People driving into Elkhorn City will see a change in the landscape.
Elkhorn City native Jordan Justice is painting a mural on the side of the Duckers Barn and Grill building.
“The owner of the building a while back contacted me about doing a mural,” Justice said. “Not for the business here but to give back to Elkhorn.
“They wanted something that would advertise all the adventures that you can go on and enjoy with your family in a mural,” Justice said.
The mural depicts a 24-hour period from daytime to night and portrays everything you can do in the area.
“You see a family fishing on the Russell Fork and they’re camping out,” Justice explained. “Then there is a large ATV because that’s one of the most adventurous things that everyone does here, they go riding on all these trails.”
While Justice doesn’t have much formal training, his talent is obvious and he credits his high school art teacher as his inspiration to paint.
“Willa May was my art teacher in high school and I took an introductory art course in college but it was just because it was an elective,” Justice chuckled. “After that honestly, I just paint and draw like every day.”
Justice got his first big mural painting break in Pikeville.
“I got the opportunity to do a mural beside the Dueling Barrels Distillery in Pikeville and that was my very first mural,” Justice said.
With the success of this mural in Elkhorn City, Justice said he’s approached other businesses.
“I’ve already contacted two other business owners in Elkhorn City that have two large business fronts that are pretty bare and they would be perfect to advertise some art work,” Justice said.
Justice works full-time as an aircraft mechanic in Lexington where he works on military aircraft, so his mural painting is done mainly on the weekends.
The mural isn’t without a little controversy though. The mural is being painted over tiles that were placed on the side of the building several years ago as an art project by one of Willa May’s art classes. Many of the tiles are broken, cracked and some even missing.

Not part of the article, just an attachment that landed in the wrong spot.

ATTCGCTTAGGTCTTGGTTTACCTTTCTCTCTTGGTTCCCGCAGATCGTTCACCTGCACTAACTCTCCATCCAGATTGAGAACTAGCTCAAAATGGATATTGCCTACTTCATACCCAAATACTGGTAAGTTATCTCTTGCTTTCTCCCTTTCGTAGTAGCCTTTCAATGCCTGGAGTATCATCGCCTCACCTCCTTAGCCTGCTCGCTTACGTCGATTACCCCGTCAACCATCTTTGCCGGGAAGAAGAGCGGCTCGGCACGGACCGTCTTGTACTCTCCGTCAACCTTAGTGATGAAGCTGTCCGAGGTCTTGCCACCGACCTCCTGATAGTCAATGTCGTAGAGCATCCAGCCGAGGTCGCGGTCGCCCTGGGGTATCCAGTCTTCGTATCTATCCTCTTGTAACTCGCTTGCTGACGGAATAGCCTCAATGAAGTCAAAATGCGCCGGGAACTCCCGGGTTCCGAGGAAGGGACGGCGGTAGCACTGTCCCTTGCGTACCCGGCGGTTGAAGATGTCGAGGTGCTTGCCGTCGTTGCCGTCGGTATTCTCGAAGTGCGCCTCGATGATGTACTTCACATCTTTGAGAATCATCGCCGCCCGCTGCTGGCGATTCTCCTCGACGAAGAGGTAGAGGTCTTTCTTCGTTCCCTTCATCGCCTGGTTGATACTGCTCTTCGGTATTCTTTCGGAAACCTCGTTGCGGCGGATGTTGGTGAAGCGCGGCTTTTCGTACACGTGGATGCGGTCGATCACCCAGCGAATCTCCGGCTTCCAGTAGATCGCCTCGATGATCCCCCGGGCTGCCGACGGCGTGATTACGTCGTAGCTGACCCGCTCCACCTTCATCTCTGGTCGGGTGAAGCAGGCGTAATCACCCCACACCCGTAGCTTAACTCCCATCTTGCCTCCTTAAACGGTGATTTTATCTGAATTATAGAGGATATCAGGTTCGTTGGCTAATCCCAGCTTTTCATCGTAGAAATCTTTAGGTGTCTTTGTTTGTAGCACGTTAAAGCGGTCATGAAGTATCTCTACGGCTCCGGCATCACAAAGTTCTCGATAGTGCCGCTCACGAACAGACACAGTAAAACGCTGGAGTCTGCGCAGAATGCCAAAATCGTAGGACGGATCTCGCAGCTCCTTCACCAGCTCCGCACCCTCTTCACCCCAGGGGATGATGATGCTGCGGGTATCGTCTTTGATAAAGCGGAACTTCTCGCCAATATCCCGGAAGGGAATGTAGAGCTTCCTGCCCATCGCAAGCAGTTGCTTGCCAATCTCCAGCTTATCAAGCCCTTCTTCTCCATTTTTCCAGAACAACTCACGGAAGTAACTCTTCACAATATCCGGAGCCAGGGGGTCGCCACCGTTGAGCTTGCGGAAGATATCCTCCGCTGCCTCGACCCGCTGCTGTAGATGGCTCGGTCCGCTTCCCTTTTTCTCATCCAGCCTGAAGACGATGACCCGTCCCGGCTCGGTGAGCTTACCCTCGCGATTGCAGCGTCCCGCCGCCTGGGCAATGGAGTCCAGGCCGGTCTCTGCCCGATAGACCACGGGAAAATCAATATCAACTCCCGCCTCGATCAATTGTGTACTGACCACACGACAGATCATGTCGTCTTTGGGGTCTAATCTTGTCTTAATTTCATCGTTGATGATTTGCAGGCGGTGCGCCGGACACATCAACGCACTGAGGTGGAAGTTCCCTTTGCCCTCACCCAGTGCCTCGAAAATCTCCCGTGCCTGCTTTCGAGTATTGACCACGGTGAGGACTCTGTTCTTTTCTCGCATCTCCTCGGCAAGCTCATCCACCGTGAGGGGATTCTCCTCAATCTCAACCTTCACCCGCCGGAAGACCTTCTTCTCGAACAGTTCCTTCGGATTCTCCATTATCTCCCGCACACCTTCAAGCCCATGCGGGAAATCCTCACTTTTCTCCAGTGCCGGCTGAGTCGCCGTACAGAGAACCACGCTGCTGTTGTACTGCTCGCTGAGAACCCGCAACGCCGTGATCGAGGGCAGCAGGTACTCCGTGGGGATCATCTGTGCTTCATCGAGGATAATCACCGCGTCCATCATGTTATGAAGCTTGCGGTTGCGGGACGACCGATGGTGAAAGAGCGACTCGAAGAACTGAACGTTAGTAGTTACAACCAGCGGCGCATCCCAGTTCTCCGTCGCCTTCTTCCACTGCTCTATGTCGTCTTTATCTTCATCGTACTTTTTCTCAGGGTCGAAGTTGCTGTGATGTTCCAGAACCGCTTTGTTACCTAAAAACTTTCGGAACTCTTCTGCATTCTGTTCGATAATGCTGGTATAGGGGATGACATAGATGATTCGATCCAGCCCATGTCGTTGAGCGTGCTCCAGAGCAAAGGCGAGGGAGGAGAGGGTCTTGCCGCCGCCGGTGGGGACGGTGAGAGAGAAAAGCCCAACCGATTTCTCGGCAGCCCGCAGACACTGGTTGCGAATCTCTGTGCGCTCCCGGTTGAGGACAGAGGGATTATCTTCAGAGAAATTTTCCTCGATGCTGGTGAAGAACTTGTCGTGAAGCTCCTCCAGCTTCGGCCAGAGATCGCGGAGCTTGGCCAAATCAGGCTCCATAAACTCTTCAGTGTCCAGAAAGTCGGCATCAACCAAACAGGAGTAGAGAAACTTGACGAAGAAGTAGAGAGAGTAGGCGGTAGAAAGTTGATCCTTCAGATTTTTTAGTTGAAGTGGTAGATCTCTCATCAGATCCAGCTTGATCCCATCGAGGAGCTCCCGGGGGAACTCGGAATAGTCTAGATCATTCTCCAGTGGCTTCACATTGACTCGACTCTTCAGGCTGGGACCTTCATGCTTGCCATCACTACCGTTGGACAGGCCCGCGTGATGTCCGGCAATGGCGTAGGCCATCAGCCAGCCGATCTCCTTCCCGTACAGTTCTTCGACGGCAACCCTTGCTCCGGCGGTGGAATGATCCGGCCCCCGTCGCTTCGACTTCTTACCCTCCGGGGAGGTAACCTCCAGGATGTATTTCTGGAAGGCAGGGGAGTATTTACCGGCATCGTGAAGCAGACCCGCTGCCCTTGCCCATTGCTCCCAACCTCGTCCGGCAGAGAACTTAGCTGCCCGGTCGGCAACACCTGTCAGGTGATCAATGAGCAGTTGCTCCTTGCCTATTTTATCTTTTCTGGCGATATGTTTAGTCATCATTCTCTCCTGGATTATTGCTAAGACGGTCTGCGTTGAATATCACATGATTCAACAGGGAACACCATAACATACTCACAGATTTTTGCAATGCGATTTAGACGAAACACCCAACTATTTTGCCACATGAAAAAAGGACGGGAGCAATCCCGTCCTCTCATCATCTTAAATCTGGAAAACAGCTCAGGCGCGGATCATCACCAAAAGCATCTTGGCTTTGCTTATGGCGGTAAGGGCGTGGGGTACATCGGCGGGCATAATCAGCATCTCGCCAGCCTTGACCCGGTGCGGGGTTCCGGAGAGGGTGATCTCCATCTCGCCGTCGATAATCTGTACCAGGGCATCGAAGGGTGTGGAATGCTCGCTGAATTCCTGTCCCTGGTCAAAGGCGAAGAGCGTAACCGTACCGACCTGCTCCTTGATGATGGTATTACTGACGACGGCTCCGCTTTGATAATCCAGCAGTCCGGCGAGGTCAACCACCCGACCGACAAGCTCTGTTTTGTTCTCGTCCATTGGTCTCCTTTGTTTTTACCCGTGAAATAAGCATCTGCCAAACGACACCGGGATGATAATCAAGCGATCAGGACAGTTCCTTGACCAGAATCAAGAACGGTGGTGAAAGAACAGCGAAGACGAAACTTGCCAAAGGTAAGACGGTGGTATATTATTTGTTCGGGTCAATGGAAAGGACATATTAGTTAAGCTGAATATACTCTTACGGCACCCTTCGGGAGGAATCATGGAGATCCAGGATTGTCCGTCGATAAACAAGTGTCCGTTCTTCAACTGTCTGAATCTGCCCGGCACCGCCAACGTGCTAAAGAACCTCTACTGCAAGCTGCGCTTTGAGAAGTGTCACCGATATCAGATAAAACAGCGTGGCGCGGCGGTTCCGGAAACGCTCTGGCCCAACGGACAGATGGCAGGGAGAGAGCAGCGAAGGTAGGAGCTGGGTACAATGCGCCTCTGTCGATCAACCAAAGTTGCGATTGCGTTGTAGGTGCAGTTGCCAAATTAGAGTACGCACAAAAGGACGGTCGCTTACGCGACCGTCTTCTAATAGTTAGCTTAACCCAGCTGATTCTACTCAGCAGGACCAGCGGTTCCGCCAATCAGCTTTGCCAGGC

“I went every route possible to try to find out about these tiles,” Justice said. “We talked with the people who installed them, we tried to figure out ways to remove them and everything we had done, we tried everything.
“To remove them you would either deface the brick on the building or they would shatter into pieces because they’re really on there,” Justice said. “So the best way for us to deal with it was to cover it, that way we still have the history because you can still see the drawings on the tile underneath this mural.”
Justice and his siblings had tiles on the wall they made in school so Justice called his former high school art teacher.
“Painting over this was a big deal for me so I called Willa May and made sure it was okay with her even though she didn’t own the building it was her art class project,” Justice said. “She said if anybody was going to do it I want you to do it.”
You can find out more about Jordan Justice and his projects by following him on social media at Jordan Justice Art. He’s on Facebook, Instagram and YouTube.